When eConsent is integrated with an IRT system, study teams can maintain real-time visibility of each patient’s consent status across sites while also tracking other metrics, such as screening, randomization, and dosing, in a single, unified platform. A unified platform allows teams to ensure consented patients are assigned to the correct clinical trial protocol and will help ensure patients are re-consented, if needed, before moving to their next step in the trial. This automated control, combined with remote monitoring, helps to safeguard quality and compliance.
eConsent technology can also enable the implementation of branching and skip logic, making the process easier for patients by reducing questionnaire length. Additionally, when sensitive questions are raised, patients may feel more willing to answer them electronically than in person.
- With a small, globally diverse population of patients, rare disease trials often face logistical challenges in their supply chain. An IRT system can streamline multi-site requirements of a trial if, for example, the patient is traveling or it is more convenient to receive doses at a different site. Patients would be associated with their home site but can be easily linked to multiple sites as needed. With this customization, site users can register a scheduled visit at any of the linked sites.
Most clinical trials also face the challenges of changing requirements, which necessitate the need for IRT flexibility. As patient circumstances change, a flexible IRT enables trial teams to quickly make changes to accommodate the circumstance. Also, an IRT that offers real-time visibility into drug supply and options for optimization can help save on budgets through reduced drug waste.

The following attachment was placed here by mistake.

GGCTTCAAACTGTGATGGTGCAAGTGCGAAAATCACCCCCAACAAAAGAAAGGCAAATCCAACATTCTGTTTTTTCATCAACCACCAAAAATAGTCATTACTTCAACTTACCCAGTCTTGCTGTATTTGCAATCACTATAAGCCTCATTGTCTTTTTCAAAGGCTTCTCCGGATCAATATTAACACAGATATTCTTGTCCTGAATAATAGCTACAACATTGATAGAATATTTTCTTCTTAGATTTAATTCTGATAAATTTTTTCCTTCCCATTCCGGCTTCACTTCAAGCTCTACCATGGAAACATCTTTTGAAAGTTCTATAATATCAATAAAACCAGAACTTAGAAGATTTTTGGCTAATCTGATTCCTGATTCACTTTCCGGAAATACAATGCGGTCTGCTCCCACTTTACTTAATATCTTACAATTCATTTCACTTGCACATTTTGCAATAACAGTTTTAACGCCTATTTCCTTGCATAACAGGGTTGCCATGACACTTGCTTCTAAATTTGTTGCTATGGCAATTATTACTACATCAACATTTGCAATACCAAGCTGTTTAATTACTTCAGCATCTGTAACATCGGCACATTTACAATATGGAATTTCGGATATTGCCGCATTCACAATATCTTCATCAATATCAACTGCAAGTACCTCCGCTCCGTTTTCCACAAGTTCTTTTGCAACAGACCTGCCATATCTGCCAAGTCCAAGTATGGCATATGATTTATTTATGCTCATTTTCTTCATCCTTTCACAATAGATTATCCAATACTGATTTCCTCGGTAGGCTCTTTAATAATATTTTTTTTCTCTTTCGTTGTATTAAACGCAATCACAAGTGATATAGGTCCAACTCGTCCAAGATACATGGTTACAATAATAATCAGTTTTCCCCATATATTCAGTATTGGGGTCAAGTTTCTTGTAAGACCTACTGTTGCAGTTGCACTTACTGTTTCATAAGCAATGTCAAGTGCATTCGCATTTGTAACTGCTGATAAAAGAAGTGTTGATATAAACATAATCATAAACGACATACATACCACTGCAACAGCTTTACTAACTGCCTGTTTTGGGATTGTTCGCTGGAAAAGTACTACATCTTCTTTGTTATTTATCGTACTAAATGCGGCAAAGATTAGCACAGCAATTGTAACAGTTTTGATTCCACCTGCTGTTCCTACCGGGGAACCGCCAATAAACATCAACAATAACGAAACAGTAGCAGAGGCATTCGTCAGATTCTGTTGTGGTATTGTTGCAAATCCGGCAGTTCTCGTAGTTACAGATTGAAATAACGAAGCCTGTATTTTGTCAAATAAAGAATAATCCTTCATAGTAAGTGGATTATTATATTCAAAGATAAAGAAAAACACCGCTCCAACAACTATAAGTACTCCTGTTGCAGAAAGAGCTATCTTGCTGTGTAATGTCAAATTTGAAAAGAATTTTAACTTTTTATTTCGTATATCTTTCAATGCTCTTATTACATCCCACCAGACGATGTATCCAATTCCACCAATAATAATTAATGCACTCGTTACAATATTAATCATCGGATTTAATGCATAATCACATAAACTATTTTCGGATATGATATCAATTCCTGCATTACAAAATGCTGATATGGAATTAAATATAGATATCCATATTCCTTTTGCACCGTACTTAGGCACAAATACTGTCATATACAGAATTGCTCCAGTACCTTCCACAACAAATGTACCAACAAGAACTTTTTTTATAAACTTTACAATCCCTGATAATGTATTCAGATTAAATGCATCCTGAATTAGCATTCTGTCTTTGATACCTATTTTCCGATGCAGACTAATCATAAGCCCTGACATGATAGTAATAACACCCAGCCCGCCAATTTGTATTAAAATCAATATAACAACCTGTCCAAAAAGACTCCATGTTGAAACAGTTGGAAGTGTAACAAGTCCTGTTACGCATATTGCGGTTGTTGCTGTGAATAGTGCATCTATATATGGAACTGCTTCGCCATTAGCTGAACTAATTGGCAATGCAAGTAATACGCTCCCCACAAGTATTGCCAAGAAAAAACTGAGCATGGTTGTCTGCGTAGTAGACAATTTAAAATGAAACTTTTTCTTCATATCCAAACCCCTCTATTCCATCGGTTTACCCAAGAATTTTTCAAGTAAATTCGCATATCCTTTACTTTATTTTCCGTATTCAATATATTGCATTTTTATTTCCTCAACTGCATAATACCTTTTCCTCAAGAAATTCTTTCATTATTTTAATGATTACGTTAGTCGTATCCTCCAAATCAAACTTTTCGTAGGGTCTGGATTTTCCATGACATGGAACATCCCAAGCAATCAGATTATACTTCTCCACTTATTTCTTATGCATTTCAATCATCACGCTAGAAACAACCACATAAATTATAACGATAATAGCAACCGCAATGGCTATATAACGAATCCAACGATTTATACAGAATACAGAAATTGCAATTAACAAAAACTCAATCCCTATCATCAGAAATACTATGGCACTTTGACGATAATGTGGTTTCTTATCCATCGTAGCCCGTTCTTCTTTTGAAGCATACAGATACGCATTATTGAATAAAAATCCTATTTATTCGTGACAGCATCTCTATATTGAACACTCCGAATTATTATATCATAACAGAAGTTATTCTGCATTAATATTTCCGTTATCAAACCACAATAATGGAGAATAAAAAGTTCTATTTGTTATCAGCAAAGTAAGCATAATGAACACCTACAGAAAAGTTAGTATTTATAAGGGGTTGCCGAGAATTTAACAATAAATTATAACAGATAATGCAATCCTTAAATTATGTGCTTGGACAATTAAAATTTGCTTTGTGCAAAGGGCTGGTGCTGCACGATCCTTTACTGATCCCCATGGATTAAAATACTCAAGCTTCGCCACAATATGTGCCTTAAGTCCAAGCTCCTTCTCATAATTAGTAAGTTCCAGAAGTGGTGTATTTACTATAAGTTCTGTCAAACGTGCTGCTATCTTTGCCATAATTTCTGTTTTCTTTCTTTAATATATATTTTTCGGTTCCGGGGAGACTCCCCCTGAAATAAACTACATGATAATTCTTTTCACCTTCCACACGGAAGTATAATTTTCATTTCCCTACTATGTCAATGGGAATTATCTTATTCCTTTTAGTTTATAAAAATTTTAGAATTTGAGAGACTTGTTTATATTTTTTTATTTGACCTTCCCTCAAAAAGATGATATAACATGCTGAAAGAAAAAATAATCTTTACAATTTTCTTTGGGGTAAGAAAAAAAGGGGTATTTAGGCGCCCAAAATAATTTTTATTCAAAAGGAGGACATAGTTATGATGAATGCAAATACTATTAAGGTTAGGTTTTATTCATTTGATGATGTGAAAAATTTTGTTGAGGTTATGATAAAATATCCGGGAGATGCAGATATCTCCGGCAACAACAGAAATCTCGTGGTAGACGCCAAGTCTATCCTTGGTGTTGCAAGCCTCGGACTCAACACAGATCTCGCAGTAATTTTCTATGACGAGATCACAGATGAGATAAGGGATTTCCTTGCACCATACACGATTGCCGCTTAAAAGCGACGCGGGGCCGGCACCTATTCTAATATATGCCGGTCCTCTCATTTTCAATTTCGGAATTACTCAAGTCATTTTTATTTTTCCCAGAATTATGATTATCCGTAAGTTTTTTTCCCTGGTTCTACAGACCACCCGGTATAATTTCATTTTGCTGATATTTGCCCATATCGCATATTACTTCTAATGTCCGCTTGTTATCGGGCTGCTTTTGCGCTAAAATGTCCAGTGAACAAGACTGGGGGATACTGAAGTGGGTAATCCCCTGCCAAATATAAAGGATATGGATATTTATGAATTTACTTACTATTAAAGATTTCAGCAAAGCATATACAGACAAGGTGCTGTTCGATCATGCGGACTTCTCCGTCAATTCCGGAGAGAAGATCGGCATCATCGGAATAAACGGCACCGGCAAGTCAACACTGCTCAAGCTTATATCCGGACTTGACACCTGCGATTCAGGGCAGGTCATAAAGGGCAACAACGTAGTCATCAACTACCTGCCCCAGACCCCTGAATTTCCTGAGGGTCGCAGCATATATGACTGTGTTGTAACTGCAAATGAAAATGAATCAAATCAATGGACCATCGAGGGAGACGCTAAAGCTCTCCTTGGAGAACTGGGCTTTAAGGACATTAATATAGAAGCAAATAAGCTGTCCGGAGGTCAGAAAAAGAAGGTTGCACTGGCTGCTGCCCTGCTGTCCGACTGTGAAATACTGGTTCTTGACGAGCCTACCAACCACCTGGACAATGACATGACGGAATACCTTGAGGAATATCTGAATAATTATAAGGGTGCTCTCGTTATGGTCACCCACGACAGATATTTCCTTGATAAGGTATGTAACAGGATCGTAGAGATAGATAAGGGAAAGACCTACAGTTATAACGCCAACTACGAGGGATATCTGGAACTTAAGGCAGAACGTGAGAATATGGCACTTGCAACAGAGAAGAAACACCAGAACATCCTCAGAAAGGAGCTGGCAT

- Leveraging eCOA technologies to collect insights electronically from the patient about their disease and treatment impact, has several benefits for rare disease trials. Not only does it vastly streamline operations and eliminate costs related to paper-based assessments, but it also gives patients the flexibility of data completion from anywhere, improving patient retention. For trial professionals, eCOA improves regulatory compliance and minimizes quality checks and verification throughout the trial.
Partnering with Experts in Flexible Technology
Rare disease trials are complex so it’s important to carefully consider the technology vendor you choose. Having a dedicated team of client service experts with rare disease trial experience over the life of the trial will ensure sponsors and sites can get the answers they need to feel supported.
Additionally, the technology should take a patient-focused approach and be flexible enough to meet complex trial demands head-on. From consent to supply management to assessment, look for a partner that can offer a flexible, patient-centric solution that supports both patients and trial teams throughout the life of the trial.
While rare disease clinical trials will continue to experience challenges, flexible technologies will also continue to lead the way to better, more effective trial outcomes. The benefits are well worth striving towards.
1 Rare Diseases, Genomics and Public Health: An Expanding Intersection
2 Estimating cumulative point prevalence of rare diseases: analysis of the Orphanet databa
3 The potential investment impact of improved access to accelerated approval on the development of treatments for low prevalence rare diseases
Senior Vice President, Global Client Services, Suvoda